There’s a deep, dark secret that no writer wants to talk about. Oh, sure, in our braver moments we will talk about depression, anxiety, envy, frustration, spitefulness … the whole dark rainbow of negative emotions that come with being a professional author. And by professional author I don’t mean actually being paid for your work but, rather, being brave enough to send it out into the big, wide—and far too often cruel and uncaring—world.
This secret is lacking of mention in most books on writing—though it should have at least its own chapter, or maybe an entire volume, dedicated to it.
Okay, I won’t string you along any further. You’ve probably guessed it, anyway, by the one-word title of this article. We may not talk about it much, but luck is a powerful force in the life of a writer.
I wrote career in the last sentence before scratching it out and replacing it with life because, as I’ve said many times before, writers don’t have careers: this is not a profession—or even an unpaid pursuit—that you can plot and plan like many other occupations. You can’t, for example, say that this year you will write an award-winning story that will open the door to a major book contract, and then that book will be made into a flick starring Liam Neeson. You can dream about stuff like this all you want, but you can never, ever plan for it.
All because of luck.
Personal story time: I wrote—totally unsuccessfully—for ten years before I sold my first story (an erotic one … and so here I am). My wife at the time signed me up for a class taught by Lisa Palac, of the late-lamented FutureSex Magazine. At the end of the class, I brazenly handed her a story that I had written. If I hadn’t taken that class, if I hadn’t handed her that story, if I hadn’t mentioned that Pat Califia and Carol Queen were pals of mine … I seriously doubt that she would have even glanced at it.
Personal story time (2): about this same time I was best friends with someone—who, sadly, I am no longer close to—who introduced me to all kinds of other writers and, more importantly, editors and publishers. Without his help, I don’t think I’d be where I am today.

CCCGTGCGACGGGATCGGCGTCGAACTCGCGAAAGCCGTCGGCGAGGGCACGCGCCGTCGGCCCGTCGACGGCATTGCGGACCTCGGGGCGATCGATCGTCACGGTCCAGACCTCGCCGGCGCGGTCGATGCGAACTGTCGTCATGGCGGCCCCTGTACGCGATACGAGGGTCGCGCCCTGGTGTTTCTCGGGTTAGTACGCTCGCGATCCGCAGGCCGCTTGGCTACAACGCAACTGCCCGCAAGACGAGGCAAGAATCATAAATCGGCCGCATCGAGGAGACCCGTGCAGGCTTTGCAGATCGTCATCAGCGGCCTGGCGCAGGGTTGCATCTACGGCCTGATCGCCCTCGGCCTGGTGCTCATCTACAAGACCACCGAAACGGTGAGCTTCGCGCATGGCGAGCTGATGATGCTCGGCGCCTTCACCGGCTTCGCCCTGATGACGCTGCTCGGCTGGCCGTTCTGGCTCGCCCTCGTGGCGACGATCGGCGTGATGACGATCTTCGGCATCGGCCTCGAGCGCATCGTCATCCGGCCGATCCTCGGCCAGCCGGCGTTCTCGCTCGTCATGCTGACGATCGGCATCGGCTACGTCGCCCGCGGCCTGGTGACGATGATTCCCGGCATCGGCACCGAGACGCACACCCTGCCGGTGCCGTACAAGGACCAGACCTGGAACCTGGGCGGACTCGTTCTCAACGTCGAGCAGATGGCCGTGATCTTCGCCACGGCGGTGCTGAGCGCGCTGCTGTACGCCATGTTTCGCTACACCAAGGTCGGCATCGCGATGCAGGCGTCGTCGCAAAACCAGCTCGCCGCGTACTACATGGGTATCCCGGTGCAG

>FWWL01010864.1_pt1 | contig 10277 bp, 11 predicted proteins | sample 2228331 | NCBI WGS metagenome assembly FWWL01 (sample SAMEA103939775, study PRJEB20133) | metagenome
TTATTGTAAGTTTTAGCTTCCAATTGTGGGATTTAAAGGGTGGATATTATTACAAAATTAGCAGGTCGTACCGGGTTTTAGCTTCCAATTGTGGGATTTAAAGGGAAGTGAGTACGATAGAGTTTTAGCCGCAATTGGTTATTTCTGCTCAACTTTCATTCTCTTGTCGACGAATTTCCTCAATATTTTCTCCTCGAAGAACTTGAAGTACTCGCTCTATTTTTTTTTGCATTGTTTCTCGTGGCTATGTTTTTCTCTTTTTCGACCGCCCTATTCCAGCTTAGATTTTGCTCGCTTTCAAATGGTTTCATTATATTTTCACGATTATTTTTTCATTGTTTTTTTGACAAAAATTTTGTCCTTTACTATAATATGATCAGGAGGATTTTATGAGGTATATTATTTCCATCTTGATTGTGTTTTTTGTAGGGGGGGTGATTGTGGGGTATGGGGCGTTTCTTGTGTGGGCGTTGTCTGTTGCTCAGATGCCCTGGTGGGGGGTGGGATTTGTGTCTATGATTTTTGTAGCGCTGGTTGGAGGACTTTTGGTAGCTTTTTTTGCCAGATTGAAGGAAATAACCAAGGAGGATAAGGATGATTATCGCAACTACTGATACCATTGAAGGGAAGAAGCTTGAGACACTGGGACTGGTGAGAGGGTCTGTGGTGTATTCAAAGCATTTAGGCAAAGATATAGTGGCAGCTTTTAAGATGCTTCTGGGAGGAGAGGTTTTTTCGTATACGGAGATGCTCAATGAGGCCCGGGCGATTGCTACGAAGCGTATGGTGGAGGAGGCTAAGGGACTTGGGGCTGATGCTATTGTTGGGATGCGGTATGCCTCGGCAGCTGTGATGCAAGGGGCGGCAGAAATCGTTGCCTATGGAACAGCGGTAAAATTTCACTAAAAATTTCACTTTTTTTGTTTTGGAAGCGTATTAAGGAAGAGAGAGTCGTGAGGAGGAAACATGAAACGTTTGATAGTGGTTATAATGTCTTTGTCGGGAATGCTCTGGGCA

I think you can see where I might be going with this. If, if, if, if … looking back on my writing life I can see far too many branches that just happened to work out in my favor. Am I a good writer? I like to think that I am a capable writer—with a lot of learning still to do—but I’m not so arrogant as to think that my work is so absolutely brilliant that it would transcend the slush pile or get past the insecurities and nepotism of far too many editors and publishers.
In short, I am where I am today because of luck.
Dig around in any writer’s life—or the life of any creative person, for that matter—and you will see a lot of these branches that just happened to work out in their favor. Friends-of-friends, right-place-right-time … it’s pretty clear that ability is only one part of what can mean the difference between renown and obscurity.
This is just one reason why I despise arrogance in writers. Oh, I can certainly understand it: writing is damned hard—so it’s far too easy to protect a bruised and battered ego by lying to yourself, and the rest of the world, that your blistering talent got you where you are instead of admitting that it all would have been very different if the dice had landed ones instead of sixes.
But luck doesn’t just magically appear. You can’t summon it with “likes” on Facebook or by chugging bourbon. A cosmic alignment didn’t get me from where I was to where I am now. Luck is about circumstance but it’s also about people. My wife, that one friend who helped opened doors … they were my horseshoes, my rabbit feet, my four-leaf clovers.
Not to sound too Machiavellian, but it’s very important to look at the people in your writing life and think—at least on some level—how have they helped me? …or are they a hindrance? Writing can be hard, almost miserable, but it can be a glorious way to live when you have people surrounding you who are kind, supportive, and encouraging.
Another reason I can’t stand arrogance is that it’s ultimately self-defeating. An old stage maxim says that you should be careful of who you step on while on the way up—because you’ll be meeting them on the way down. By pissing off all kinds of people you are also severing your connection to all kinds of opportunities—luck in the making. Some of these rolls might work out, some may not, but none of them have a chance if you don’t have anyone out there to hand you the dice.
Skill? Very important. Dedication? Extremely important. Flexibility? Absolutely. Luck? We might not want to talk about it but, yes, luck is a key factor … but luck can only find you through friends.
M.Christian has become an acknowledged master of erotica, with more than 400 stories, 10 novels (including The Very Bloody Marys, Brushes and The Painted Doll). Nearly a dozen collections of his own work (Technorotica, In Control, Lambda nominee Dirty Words, The Bachelor Machine), more than two dozen anthologies (Best S/M Erotica series, My Love for All That is Bizarre: Sherlock Holmes Erotica, The Burning Pen, and with Maxim Jakubowksi The Mammoth Book of Tales from the Road). His work is regularly selected for Best American Erotica, Best Gay Erotica, Best Lesbian Erotica, Best Bisexual Erotica, Best Fetish Erotica, and others. His extensive knowledge of erotica as writer, editor, anthologist and publisher resulted in the bestselling guide How To Write And Sell Erotica. He can be found in a number of places online, not least of which is mchristian.com.